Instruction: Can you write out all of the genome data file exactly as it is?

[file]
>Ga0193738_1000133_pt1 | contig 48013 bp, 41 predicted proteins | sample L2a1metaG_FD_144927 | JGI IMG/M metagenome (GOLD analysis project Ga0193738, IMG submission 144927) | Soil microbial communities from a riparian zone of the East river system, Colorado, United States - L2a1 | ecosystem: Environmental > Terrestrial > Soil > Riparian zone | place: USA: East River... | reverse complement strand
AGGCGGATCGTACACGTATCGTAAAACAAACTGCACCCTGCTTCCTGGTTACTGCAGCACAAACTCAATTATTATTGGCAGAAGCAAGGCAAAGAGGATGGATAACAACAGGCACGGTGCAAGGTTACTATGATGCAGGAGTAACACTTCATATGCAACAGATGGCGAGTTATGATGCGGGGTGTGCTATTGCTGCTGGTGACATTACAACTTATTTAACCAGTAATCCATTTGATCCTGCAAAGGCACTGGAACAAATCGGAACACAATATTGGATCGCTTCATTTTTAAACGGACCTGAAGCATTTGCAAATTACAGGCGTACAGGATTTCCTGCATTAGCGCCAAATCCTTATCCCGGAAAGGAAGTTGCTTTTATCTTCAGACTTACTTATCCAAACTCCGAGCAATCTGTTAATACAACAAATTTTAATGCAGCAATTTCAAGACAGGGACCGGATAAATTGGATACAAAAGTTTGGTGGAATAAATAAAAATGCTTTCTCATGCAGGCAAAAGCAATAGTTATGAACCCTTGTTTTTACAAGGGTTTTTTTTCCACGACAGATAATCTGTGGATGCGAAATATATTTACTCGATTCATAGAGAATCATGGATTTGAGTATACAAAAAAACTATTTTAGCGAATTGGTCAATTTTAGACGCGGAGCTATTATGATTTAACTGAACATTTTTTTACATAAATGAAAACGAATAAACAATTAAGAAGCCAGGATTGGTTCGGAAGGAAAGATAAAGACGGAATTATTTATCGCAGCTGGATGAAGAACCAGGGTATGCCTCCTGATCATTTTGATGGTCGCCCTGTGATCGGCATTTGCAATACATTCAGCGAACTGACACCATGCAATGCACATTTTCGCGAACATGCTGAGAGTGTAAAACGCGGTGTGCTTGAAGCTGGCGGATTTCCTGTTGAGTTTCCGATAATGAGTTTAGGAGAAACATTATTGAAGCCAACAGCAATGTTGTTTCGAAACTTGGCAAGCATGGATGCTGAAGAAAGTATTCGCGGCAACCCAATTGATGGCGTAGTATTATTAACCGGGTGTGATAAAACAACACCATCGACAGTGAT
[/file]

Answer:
>Ga0193738_1000133_pt1 | contig 48013 bp, 41 predicted proteins | sample L2a1metaG_FD_144927 | JGI IMG/M metagenome (GOLD analysis project Ga0193738, IMG submission 144927) | Soil microbial communities from a riparian zone of the East river system, Colorado, United States - L2a1 | ecosystem: Environmental > Terrestrial > Soil > Riparian zone | place: USA: East River... | reverse complement strand
AGGCGGATCGTACACGTATCGTAAAACAAACTGCACCCTGCTTCCTGGTTACTGCAGCACAAACTCAATTATTATTGGCAGAAGCAAGGCAAAGAGGATGGATAACAACAGGCACGGTGCAAGGTTACTATGATGCAGGAGTAACACTTCATATGCAACAGATGGCGAGTTATGATGCGGGGTGTGCTATTGCTGCTGGTGACATTACAACTTATTTAACCAGTAATCCATTTGATCCTGCAAAGGCACTGGAACAAATCGGAACACAATATTGGATCGCTTCATTTTTAAACGGACCTGAAGCATTTGCAAATTACAGGCGTACAGGATTTCCTGCATTAGCGCCAAATCCTTATCCCGGAAAGGAAGTTGCTTTTATCTTCAGACTTACTTATCCAAACTCCGAGCAATCTGTTAATACAACAAATTTTAATGCAGCAATTTCAAGACAGGGACCGGATAAATTGGATACAAAAGTTTGGTGGAATAAATAAAAATGCTTTCTCATGCAGGCAAAAGCAATAGTTATGAACCCTTGTTTTTACAAGGGTTTTTTTTCCACGACAGATAATCTGTGGATGCGAAATATATTTACTCGATTCATAGAGAATCATGGATTTGAGTATACAAAAAAACTATTTTAGCGAATTGGTCAATTTTAGACGCGGAGCTATTATGATTTAACTGAACATTTTTTTACATAAATGAAAACGAATAAACAATTAAGAAGCCAGGATTGGTTCGGAAGGAAAGATAAAGACGGAATTATTTATCGCAGCTGGATGAAGAACCAGGGTATGCCTCCTGATCATTTTGATGGTCGCCCTGTGATCGGCATTTGCAATACATTCAGCGAACTGACACCATGCAATGCACATTTTCGCGAACATGCTGAGAGTGTAAAACGCGGTGTGCTTGAAGCTGGCGGATTTCCTGTTGAGTTTCCGATAATGAGTTTAGGAGAAACATTATTGAAGCCAACAGCAATGTTGTTTCGAAACTTGGCAAGCATGGATGCTGAAGAAAGTATTCGCGGCAACCCAATTGATGGCGTAGTATTATTAACCGGGTGTGATAAAACAACACCATCGACAGTGAT